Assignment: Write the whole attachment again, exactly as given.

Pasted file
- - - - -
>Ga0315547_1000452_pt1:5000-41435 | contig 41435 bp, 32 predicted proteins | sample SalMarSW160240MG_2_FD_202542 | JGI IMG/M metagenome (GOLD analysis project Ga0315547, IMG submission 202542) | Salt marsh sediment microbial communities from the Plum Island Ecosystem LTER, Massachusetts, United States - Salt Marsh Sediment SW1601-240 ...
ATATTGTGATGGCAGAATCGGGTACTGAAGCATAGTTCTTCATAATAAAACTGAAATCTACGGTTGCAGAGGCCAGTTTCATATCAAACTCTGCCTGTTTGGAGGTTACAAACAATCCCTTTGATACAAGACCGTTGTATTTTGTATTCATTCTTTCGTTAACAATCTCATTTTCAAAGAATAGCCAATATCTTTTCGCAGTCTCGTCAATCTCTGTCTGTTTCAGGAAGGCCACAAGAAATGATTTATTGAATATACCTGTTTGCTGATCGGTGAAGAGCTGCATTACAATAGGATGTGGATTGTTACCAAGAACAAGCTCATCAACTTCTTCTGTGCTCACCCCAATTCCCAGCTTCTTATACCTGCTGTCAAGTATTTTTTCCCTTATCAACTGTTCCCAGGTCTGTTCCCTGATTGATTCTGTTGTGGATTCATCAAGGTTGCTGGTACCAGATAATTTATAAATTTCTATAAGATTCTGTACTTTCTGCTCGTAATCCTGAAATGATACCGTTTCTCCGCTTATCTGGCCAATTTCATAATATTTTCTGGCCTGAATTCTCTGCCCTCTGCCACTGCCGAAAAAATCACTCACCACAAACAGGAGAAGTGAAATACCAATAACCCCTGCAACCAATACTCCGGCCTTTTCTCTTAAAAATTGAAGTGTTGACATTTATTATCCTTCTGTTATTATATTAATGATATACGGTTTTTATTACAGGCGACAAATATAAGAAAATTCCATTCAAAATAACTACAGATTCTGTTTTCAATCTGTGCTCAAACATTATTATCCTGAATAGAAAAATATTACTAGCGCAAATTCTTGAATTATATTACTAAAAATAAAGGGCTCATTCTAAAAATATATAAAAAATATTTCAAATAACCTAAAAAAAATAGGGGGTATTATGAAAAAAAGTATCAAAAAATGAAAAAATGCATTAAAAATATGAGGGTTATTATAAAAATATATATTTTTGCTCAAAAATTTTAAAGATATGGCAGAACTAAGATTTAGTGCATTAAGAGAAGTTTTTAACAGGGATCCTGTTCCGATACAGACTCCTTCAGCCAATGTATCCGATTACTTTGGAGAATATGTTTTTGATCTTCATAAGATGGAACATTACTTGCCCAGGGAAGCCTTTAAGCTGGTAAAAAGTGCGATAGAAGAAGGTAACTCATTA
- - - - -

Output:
>Ga0315547_1000452_pt1:5000-41435 | contig 41435 bp, 32 predicted proteins | sample SalMarSW160240MG_2_FD_202542 | JGI IMG/M metagenome (GOLD analysis project Ga0315547, IMG submission 202542) | Salt marsh sediment microbial communities from the Plum Island Ecosystem LTER, Massachusetts, United States - Salt Marsh Sediment SW1601-240 ...
ATATTGTGATGGCAGAATCGGGTACTGAAGCATAGTTCTTCATAATAAAACTGAAATCTACGGTTGCAGAGGCCAGTTTCATATCAAACTCTGCCTGTTTGGAGGTTACAAACAATCCCTTTGATACAAGACCGTTGTATTTTGTATTCATTCTTTCGTTAACAATCTCATTTTCAAAGAATAGCCAATATCTTTTCGCAGTCTCGTCAATCTCTGTCTGTTTCAGGAAGGCCACAAGAAATGATTTATTGAATATACCTGTTTGCTGATCGGTGAAGAGCTGCATTACAATAGGATGTGGATTGTTACCAAGAACAAGCTCATCAACTTCTTCTGTGCTCACCCCAATTCCCAGCTTCTTATACCTGCTGTCAAGTATTTTTTCCCTTATCAACTGTTCCCAGGTCTGTTCCCTGATTGATTCTGTTGTGGATTCATCAAGGTTGCTGGTACCAGATAATTTATAAATTTCTATAAGATTCTGTACTTTCTGCTCGTAATCCTGAAATGATACCGTTTCTCCGCTTATCTGGCCAATTTCATAATATTTTCTGGCCTGAATTCTCTGCCCTCTGCCACTGCCGAAAAAATCACTCACCACAAACAGGAGAAGTGAAATACCAATAACCCCTGCAACCAATACTCCGGCCTTTTCTCTTAAAAATTGAAGTGTTGACATTTATTATCCTTCTGTTATTATATTAATGATATACGGTTTTTATTACAGGCGACAAATATAAGAAAATTCCATTCAAAATAACTACAGATTCTGTTTTCAATCTGTGCTCAAACATTATTATCCTGAATAGAAAAATATTACTAGCGCAAATTCTTGAATTATATTACTAAAAATAAAGGGCTCATTCTAAAAATATATAAAAAATATTTCAAATAACCTAAAAAAAATAGGGGGTATTATGAAAAAAAGTATCAAAAAATGAAAAAATGCATTAAAAATATGAGGGTTATTATAAAAATATATATTTTTGCTCAAAAATTTTAAAGATATGGCAGAACTAAGATTTAGTGCATTAAGAGAAGTTTTTAACAGGGATCCTGTTCCGATACAGACTCCTTCAGCCAATGTATCCGATTACTTTGGAGAATATGTTTTTGATCTTCATAAGATGGAACATTACTTGCCCAGGGAAGCCTTTAAGCTGGTAAAAAGTGCGATAGAAGAAGGTAACTCATTA